You're not alone. You haven't died,
while you still,beggar-woman at your side,
take pleasure in the grandeur of the plain,
the gloom, the cold,the whirlwinds of snow.
In sumptuous penury, in mighty poverty
live comforted and at rest -
your days and nights are blest,
your sweet-voiced labour without sin.
Unhappy he, a shadow of himself,
whom a bark astounds and the wind mows down,
and to be pitied he, more dead than alive,
who begs handouts from a ghost.
by Осип Эмильевич Мандельштам (Osip Emilyevich Mandelshtam.)
His surname is commonly latinised as Mandelstam)
translated by Andrew Davis
On No Work of Words by Dylan Thomas
On no work of words now for three lean months in the bloody
Belly of the rich year and the big purse of my body
I bitterly take to task my poverty and craft:
To take to give is all, return what is hungrily given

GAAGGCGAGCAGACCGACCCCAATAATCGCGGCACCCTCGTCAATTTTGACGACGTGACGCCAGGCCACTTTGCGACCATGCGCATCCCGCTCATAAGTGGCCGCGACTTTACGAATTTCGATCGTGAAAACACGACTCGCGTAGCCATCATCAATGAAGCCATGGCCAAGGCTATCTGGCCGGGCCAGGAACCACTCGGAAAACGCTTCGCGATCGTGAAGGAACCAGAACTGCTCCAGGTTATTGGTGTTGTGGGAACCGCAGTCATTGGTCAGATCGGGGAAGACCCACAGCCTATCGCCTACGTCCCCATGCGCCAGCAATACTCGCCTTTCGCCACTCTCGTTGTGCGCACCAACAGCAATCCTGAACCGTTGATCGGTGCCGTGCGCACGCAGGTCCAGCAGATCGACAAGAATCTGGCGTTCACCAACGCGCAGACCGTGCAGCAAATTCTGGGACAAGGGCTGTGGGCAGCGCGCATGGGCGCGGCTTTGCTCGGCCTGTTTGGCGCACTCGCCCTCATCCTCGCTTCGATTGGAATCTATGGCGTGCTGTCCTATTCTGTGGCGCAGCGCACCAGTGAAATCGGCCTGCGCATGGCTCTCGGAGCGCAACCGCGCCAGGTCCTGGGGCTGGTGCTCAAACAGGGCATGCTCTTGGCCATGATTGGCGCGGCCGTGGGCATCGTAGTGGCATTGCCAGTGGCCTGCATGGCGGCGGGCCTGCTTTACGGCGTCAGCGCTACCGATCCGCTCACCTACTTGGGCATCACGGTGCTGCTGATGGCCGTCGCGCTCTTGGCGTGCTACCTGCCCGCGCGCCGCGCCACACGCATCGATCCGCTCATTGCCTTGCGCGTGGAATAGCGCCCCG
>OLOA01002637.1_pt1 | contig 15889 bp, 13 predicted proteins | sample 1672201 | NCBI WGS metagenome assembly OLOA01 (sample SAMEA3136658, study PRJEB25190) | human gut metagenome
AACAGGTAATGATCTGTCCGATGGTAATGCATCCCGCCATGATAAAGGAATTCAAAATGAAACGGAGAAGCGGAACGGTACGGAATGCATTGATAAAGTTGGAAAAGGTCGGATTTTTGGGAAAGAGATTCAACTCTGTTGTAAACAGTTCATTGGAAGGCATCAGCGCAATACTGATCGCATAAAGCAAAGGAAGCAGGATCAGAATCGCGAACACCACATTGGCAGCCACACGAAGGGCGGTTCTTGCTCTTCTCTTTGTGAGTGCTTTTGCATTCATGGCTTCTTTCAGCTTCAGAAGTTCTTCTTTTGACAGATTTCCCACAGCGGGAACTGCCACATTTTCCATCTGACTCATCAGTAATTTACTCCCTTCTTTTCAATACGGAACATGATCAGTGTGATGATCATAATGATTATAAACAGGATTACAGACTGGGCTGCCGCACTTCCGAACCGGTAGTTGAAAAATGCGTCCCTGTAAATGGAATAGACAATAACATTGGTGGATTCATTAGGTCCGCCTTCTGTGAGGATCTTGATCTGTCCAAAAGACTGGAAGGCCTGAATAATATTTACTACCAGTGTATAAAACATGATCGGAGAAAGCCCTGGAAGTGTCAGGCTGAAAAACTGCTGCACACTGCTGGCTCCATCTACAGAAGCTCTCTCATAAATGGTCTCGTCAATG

Puffing the pounds of manna up through the dew to heaven,
The lovely gift of the gab bangs back on a blind shaft.
To lift to leave from treasures of man is pleasing death
That will rake at last all currencies of the marked breath
And count the taken, forsaken mysteries in a bad dark.
To surrender now is to pay the expensive ogre twice.
Ancient woods of my blood, dash down to the nut of the seas
If I take to burn or return this world which is each man’s work.
by Dylan Thomas
The Island by R. S. Thomas
And God said, I will build a church here
And cause this people to worship me,
And afflict them with poverty and sickness
In return for centuries of hard work
And patience. And its walls shall be hard as
Their hearts, and its windows let in the light
Grudgingly, as their minds do, and the priest’s words be drowned
By the wind’s caterwauling. All this I will do,
Said God, and watch the bitterness in their eyes
Grow, and their lips suppurate with
Their prayers. And their women shall bring forth
On my altars, and I will choose the best
Of them to be thrown back into the sea.
And that was only on one island.
by R. S. Thomas
from H’m (1972)